Excerpted from our Society of Fellows e-newsletter, December 2016. Photos by Eric Piasecki.
For most couples, building a home from scratch would be a feat on its own—add the pressure of documenting the entire process in a book and your feat might seem impossible. That’s the undertaking interior designer Katie Ridder and architect Peter Pennoyer embarked on when they purchased an overgrown six-and-a-half acre parcel abutting rolling farmland in Millbrook, New York, in 2009. Utilizing their keen eyes for design, Katie and Peter spent the next several years transforming the fallowed land into woodland and flower gardens surrounding a one-of-a-kind Greek Revival inspired house.
Katie and Peter open the door—to their home and its story—in their newly released book, A House in the Country. “While the house was a challenge, we felt that telling the story would be easy,” says Peter. “Our book took us down two very different paths. On one hand we knew that [the book] had to be personal to be interesting, so we had to think about how we work together as architect husband and designer wife—this was the introspective part. On the other hand, we needed to step back from the house and work with our photographer, Eric Piasecki, to think about what photographs would best convey the design and the sense of place to a stranger.” And the book does just that; organized into three main sections—Exterior, Interior, and Garden—readers get an intimate view into their process from conception to decoration.
If you're lucky, you've had the chance to see the images from these pages in real life. Katie and Peter recently hosted a Digging Deeper program during a Dutchess County Open Day in September for Garden Conservancy guests. An informal garden tour brought all eyes into the gardens that Katie designed. Gardening since she was a young child, Katie used a lifetime of self-taught gardening skills coupled with lessons from interior design to transform the property surrounding their home. “Structure versus spontaneity, color relationships, pattern making—all these and more played some part in my way of looking at garden design” Katie explains.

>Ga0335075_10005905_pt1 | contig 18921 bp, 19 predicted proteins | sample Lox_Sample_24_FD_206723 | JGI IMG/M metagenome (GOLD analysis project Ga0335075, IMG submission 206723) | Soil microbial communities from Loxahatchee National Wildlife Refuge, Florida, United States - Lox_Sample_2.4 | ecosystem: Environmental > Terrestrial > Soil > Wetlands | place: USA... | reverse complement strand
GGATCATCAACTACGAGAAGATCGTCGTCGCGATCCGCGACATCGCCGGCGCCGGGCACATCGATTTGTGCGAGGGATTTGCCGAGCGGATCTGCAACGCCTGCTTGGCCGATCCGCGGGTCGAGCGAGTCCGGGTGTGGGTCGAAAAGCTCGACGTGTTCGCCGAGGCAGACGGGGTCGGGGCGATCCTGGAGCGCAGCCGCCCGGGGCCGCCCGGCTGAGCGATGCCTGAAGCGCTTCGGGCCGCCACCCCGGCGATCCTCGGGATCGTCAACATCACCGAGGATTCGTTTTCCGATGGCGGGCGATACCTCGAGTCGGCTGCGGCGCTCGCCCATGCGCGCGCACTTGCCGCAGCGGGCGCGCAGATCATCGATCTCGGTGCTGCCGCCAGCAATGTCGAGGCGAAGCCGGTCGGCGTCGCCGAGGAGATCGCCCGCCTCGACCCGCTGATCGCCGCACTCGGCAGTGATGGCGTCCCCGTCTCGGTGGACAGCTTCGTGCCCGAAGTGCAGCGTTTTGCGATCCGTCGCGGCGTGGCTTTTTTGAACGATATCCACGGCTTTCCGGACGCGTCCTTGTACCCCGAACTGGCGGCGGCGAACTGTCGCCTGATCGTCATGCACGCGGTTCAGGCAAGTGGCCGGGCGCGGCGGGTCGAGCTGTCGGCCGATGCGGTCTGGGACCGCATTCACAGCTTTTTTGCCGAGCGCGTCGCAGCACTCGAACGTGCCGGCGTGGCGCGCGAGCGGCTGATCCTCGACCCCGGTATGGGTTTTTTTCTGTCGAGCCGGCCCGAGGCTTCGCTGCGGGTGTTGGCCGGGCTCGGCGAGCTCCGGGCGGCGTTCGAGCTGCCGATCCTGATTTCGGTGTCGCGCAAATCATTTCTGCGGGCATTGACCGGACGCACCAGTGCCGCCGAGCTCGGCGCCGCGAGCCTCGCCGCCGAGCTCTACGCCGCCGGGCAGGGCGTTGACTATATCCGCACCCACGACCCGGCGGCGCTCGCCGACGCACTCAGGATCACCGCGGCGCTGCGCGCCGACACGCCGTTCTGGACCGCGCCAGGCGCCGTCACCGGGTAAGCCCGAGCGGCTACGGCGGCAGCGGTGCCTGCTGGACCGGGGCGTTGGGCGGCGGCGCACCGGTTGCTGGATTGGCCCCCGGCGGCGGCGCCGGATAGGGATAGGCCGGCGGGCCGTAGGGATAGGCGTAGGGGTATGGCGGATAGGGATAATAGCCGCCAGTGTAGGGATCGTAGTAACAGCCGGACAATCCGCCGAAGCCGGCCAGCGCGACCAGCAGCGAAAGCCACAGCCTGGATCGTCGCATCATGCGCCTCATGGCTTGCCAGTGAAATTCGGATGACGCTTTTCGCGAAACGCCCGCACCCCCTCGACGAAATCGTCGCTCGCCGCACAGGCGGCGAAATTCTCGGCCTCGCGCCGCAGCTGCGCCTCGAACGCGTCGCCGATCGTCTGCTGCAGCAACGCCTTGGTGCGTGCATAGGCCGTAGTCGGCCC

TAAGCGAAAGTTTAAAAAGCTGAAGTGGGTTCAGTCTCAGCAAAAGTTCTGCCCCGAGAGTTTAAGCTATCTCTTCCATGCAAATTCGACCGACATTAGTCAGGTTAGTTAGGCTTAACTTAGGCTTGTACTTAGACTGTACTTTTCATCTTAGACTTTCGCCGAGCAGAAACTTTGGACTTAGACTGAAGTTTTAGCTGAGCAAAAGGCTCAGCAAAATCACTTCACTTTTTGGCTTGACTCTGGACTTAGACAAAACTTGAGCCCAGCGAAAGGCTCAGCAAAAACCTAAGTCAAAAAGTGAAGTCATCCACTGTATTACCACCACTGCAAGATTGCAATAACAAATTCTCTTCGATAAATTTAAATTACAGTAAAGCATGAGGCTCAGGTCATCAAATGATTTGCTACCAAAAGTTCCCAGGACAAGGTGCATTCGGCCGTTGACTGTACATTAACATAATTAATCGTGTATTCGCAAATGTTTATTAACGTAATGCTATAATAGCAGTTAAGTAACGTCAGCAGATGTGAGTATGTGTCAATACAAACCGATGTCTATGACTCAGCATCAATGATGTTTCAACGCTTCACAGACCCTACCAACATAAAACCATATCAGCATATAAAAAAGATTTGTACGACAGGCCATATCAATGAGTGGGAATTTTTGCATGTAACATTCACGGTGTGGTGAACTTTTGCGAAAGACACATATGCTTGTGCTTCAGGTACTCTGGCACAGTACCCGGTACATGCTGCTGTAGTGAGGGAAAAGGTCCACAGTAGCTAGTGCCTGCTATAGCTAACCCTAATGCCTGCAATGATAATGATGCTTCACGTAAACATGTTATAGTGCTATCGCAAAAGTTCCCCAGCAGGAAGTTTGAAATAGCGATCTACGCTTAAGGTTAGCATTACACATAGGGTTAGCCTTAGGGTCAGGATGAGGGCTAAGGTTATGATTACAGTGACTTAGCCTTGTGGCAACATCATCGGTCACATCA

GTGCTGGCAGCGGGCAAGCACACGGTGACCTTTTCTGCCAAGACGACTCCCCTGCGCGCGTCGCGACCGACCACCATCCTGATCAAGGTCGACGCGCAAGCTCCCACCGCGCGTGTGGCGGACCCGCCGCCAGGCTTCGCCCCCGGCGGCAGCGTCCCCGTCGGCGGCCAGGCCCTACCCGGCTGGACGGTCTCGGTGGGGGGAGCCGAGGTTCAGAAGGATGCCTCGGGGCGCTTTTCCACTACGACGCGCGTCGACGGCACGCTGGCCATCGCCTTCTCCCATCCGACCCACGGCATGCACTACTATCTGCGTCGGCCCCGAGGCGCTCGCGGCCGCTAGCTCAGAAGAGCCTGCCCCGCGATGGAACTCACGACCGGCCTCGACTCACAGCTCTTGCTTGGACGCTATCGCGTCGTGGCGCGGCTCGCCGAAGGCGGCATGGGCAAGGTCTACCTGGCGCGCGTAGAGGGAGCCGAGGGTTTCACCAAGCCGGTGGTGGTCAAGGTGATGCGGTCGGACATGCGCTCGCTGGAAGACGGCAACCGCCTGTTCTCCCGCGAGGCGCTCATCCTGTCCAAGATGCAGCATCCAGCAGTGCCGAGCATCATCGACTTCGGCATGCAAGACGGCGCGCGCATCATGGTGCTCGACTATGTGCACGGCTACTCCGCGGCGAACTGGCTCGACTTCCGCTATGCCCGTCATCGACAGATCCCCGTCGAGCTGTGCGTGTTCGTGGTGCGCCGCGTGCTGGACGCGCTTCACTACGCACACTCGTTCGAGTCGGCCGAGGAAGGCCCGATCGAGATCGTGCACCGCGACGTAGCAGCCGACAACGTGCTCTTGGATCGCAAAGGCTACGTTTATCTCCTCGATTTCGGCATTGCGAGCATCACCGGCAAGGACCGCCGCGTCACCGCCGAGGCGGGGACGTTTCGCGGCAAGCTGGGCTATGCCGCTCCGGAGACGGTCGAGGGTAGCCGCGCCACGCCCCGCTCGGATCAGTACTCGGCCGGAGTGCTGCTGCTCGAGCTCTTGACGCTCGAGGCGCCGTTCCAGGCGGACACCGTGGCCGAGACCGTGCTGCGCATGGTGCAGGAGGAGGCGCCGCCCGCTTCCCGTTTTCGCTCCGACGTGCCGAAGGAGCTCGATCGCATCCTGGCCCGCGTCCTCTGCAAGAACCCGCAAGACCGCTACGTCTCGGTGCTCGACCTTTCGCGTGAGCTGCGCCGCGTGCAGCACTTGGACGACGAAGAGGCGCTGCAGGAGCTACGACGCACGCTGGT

Working with their landscape architect, Edmund Hollander, Katie took notes from the natural landscape to direct their design decisions: “the landscape has strong orthogonal lines: the hedgerows, the neighbor’s crops, even the tree lines all follow north-south or east-west…we followed this geometry. Even within the flower garden, the hornbeam hedges follow the old hedgerow and the lines of house.” Traversing the garden, visitors can follow a grid of bluestone pathways leading through a wealth of flowers and shrubs. In the flower, cutting, and woodland gardens, visitors will find over 200 perennials, annuals, bulbs, and rare plants. “I am a proud proponent of more is more and less is a bore,” Katie says.
It’s this creative spirit that has made Katie and Peter such a successful duo. In the book, Peter notes that "the contrast between my rather studied interior architecture and Katie’s looser, more intuitive decorating style resulted in some of our favorite projects.” This complementary energy is what makes Katie and Peter’s work so compelling—their creative partnership is the cornerstone of A House in the Country, and even more, a cornerstone for the home they’ve created—a space that supports their family and honors the history and natural splendor of the surrounding environment.
Read more about Katie and Peter’s book, A House in the Country, online.
Read other recent profiles of members of our Society of Fellows.